old port (lights have been provided by WFP).

11. Even though cleaning of the silos had begun several
weeks ago, the original plan failed. Nevertheless, Bechtel
is again moving forward with cleaning the silos and making
repairs. Bechtel has hired an Iraqi company for the
cleaning and anticipates that it will take approximately two
weeks to complete. (Note: The cleaning of the silo is a
pre-requisite to its use. End Note.) .

12. Sabotage at the silo has been a continued problem.
About two weeks ago, circuit breakers were removed in a
strategic manner so Bechtel halted the repairs for a few
days. During a visit with USAID Administrator Natsios on 16
June, Bechtel stated that no looting had occurred in the
last week. Bechtel had hoped the grain facility would be
ready to receive grain by early July. However, with
continual setbacks Bechtel is now predicting end July, but
hesitates to give any date.


13. Bechtel reported that twelve major wrecks have been
identified under the Umm Qasr waterways. Two are at berth
10 and deep enough as not to be problematic. Bechtel has
sub-contracted Titan Maritime to remove five of the wrecks,
and UNDP has the contract for the other five. Bechtel said,
however, that if UNDP did not move swiftly enough in
removing them, that Bechtel would have its sub-contractor do
the job. Additional wrecks are continually being


14. On 4 June, provision of salary payments to the port
workers for the month of April was completed. By 15 June,
CPA/Lower South anticipates providing payments for May, and
hopes to give out June salaries by the end of the month.
These payments are in addition to the 20 USD emergency

15. Because the silo workers come under the MOT's Grain
Board, those workers have not yet been paid, as the list had
just been compiled and given to CPA/Lower South prior to the
5 June port meeting. (Note: It was said after the meeting
that the silo workers would prefer to come under the
management of the port instead of the Grain Board(GB)
because they consider the GB to be corrupt. End Note.)


16. Security remains a major problem at the port, and
during the last two days of discharging the M/V Orbit, the
looting intensified. On 10 June, WFP told the DART that
looting of broken food bags had started with the recent
discharge of WFP ship M/V Nanking (which arrived 2 June) and
continued with the M/V Orbit. It intensified however during
the night of 9 June when a truck came in and loaded up five
to eight MT of wheat flour. Subsequently, during the day on
10 June, the looting further increased when men, armed with
pistols and grenades, carried away whole bags of wheat flour
from the M/V Orbit in broad daylight. No one dared to do
anything to stop them as the stevedores were frightened.
(Note: The M/V Orbit departed on 11 June. End Note.)

17. During the 5 June meeting, the Director of the Ports
had said that security was his number one concern, which was
later echoed by the Chairman of the Local Council, saying
that it is the "key to achieving everything."

18. SSA stated that security inside the port was its
responsibility under the USAID contract and the perimeter
security came under the responsibility of the Coalition
forces, but that this would end 22 June. (Note: Even
though it was stated that the Coalition currently held the
responsibility for providing perimeter security at the port,
it was not clear that this responsibility was wholly
fulfilled. End Note.) Post 22 June, it is uncertain who
has the responsibility for perimeter security. The meeting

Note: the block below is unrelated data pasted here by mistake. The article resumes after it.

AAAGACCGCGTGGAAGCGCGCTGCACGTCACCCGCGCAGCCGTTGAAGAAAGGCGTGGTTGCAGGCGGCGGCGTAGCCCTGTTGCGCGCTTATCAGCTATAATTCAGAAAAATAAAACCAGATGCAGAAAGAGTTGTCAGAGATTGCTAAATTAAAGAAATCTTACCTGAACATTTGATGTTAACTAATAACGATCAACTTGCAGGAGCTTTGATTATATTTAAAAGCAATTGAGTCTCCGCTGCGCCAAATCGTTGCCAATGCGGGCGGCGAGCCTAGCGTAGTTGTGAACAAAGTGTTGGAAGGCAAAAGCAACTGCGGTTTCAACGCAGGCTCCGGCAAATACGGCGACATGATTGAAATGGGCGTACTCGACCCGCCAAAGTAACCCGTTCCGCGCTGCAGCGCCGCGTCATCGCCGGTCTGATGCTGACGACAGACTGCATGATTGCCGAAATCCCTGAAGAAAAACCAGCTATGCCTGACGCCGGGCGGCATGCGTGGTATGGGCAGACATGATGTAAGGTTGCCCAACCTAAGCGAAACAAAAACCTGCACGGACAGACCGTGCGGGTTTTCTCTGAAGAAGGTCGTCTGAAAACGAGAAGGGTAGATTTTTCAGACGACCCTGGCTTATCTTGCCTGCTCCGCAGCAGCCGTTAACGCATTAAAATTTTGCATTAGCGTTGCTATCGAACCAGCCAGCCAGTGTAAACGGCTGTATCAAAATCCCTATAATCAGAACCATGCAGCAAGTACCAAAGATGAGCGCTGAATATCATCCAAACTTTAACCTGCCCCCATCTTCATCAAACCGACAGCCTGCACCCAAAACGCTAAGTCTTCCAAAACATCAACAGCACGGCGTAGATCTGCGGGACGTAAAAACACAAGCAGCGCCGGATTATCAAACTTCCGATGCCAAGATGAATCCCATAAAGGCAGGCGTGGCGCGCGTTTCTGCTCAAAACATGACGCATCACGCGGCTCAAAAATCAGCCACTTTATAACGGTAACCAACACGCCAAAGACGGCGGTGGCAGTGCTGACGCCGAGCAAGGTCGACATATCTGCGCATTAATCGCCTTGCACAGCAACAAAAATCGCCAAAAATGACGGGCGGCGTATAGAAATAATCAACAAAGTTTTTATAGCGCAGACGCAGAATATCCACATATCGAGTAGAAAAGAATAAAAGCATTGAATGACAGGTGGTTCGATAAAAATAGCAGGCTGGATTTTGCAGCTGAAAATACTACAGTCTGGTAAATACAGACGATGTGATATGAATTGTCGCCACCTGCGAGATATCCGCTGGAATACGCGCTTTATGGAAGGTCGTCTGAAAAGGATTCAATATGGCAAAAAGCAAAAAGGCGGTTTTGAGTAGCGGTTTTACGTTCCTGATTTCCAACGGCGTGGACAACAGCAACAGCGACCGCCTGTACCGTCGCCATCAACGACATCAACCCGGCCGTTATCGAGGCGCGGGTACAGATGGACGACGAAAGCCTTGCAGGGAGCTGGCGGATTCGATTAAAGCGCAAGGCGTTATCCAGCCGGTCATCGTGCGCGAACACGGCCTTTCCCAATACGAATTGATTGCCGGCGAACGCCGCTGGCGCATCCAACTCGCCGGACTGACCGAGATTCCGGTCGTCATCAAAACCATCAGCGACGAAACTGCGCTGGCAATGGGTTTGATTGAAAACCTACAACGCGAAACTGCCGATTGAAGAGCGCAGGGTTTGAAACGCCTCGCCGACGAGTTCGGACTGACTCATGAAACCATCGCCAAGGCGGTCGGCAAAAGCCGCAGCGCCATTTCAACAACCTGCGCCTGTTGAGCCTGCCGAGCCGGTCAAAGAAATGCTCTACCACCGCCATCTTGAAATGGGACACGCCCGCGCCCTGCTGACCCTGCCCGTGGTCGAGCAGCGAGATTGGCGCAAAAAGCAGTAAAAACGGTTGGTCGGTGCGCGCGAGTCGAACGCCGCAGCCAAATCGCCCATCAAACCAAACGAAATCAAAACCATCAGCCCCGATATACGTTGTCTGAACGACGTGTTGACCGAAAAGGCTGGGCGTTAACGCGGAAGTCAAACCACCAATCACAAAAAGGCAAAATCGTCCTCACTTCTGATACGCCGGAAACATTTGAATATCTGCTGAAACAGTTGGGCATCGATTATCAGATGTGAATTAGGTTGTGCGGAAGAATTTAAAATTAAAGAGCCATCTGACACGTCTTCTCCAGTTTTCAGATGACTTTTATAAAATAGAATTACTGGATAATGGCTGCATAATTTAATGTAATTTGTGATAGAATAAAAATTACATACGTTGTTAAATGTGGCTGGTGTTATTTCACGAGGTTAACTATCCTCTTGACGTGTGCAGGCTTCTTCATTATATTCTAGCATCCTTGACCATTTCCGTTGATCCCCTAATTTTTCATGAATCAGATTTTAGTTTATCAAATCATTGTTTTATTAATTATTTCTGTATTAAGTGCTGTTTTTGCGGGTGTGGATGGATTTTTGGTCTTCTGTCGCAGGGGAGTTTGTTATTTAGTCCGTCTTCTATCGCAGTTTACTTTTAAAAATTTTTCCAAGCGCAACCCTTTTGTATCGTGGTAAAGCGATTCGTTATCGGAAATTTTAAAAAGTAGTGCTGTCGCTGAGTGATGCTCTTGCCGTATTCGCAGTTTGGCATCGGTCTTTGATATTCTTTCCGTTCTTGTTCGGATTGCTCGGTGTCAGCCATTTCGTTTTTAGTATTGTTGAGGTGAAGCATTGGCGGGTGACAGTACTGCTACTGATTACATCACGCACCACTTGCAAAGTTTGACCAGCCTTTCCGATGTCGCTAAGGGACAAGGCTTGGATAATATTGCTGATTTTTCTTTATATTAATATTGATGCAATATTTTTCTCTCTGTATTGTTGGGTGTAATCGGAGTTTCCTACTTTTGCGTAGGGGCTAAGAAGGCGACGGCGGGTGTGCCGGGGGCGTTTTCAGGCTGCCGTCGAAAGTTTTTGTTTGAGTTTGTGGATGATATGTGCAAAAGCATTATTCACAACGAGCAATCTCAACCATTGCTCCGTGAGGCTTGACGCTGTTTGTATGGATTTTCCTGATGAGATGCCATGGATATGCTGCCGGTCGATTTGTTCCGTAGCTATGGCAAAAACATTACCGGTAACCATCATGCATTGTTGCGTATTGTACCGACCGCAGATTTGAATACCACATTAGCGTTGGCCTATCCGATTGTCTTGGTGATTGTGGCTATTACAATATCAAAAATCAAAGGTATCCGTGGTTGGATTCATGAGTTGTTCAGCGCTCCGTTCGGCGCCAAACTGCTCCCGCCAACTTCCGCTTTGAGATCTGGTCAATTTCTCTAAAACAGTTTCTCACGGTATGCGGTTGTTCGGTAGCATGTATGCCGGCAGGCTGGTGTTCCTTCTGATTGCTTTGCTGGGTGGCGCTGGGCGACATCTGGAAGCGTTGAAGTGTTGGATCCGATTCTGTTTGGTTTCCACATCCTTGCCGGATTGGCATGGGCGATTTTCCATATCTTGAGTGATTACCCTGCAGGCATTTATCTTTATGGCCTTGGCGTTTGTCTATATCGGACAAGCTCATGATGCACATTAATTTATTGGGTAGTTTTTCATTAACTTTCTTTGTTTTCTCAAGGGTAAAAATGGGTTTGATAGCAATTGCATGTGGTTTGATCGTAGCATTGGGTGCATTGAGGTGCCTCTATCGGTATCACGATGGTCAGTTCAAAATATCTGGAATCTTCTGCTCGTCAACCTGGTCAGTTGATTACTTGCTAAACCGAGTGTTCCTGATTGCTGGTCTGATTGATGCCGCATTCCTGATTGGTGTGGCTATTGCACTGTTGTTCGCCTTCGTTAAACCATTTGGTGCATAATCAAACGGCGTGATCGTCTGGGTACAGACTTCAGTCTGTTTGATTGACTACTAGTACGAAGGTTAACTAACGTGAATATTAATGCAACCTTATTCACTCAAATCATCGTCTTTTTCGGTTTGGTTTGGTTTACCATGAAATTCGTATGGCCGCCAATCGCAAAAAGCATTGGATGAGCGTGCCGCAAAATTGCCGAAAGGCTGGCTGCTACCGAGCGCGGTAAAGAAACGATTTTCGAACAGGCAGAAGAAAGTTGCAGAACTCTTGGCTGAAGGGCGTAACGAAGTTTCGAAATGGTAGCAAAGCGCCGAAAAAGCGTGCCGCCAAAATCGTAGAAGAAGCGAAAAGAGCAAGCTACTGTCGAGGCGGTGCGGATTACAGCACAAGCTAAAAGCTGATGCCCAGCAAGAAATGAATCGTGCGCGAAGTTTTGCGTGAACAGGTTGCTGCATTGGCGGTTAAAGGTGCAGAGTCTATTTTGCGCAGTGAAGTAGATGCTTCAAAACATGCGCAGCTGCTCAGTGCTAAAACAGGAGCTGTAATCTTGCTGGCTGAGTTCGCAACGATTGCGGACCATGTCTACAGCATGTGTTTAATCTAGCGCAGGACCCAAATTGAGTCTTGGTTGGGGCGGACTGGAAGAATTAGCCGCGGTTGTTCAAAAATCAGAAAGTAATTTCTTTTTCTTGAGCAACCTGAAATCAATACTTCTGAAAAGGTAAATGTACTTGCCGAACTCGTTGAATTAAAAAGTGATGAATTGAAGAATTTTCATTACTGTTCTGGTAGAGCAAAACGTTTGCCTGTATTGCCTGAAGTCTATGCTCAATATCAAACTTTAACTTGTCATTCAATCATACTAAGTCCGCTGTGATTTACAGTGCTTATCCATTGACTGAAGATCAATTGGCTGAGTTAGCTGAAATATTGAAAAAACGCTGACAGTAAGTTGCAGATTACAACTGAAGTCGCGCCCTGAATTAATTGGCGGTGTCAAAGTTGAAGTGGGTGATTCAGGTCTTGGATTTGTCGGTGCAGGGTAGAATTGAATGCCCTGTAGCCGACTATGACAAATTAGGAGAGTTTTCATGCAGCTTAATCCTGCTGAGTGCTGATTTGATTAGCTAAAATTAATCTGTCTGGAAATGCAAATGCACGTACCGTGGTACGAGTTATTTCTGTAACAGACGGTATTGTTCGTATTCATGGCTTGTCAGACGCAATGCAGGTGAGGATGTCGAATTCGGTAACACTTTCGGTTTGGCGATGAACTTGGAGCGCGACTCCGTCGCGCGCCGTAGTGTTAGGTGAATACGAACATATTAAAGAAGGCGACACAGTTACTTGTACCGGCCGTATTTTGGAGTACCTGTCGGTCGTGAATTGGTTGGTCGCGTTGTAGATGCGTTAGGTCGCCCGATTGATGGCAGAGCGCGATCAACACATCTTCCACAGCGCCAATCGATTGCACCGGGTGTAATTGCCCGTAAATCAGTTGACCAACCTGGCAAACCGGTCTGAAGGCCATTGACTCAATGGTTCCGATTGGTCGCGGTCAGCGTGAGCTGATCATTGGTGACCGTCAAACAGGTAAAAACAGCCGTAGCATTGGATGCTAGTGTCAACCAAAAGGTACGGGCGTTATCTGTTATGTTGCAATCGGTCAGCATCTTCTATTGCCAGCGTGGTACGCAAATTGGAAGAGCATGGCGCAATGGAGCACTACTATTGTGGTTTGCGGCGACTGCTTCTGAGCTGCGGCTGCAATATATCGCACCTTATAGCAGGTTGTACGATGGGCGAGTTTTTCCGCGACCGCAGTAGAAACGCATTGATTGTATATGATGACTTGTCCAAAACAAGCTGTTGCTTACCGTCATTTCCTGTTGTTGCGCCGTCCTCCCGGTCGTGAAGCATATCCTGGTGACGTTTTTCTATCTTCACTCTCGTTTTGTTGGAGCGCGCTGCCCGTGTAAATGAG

attendees felt that CPA and USAID needed to discuss the
matter. When DART visited the port on 12 June, no semblance
of security was witnessed at the old port, including none at
the entrance gate.

19. There are currently 84 security guards at the port,
however they are not armed and there are no current plans to
arm them. Their job is access control at the port. 60 of
the 84 were trained by the British. SSA will now assume the
duty of training the remaining 24, as well as new hires.
The plan is to increase the force to 250. The Deputy Ports
Manager said that it was not just a matter of training the
guards, but also of hiring the right men, as "some were
malicious." 50 ex-navy police have recently been
transferred to provide security at the grain facility and
CPA is trying to arm them. In addition, one gentleman at
the meeting announced that armed port police were now
providing gate security, however neither SSA, the Ports
Director, nor the British regiment knew anything about them,
which puzzled the entire group.

20. On 11 June, a meeting was held at the port, chaired by
SSA, to discuss security measures. Also in attendance were
the Iraqi port management, British military, and WFP. It
was decided to train 300 Iraqi ex-navy and ex-coast guard to
provide security at the new and old ports. They will be
uniformed and armed, and their start date is hoped to be 20
June, just in time for the arrival of six WFP-contracted
vessels over one week's time which will berth at the old


21. Bechtel plans to begin the survey of the channel very
soon and estimates that it will take 14 days to complete.
Following completion of the survey, Bechtel will tender for
required work.

22. Bechtel has completed its assessment of the primary
port building. The assessment is with USAID awaiting
approval to proceed with the work.

23. Also in Bechtel's SOW is the repair of marine vessels,
such as the pilot cutter and tugboats. As stated above,
this work is a priority of the Director of the Ports.


24. The port ceremonially opened to commercial traffic 16
June with a ribbon-cutting ceremony led by USAID
Administrator Andrew S. Natsios and Ambassador Olsen of
CPA/Lower South. SSA states that humanitarian assistance
shipments will remain their number one priority, even after
commercial shipments begin. No customs will be charged
throughout 2003, but customs checks will be made for
contraband and unmanifested cargo.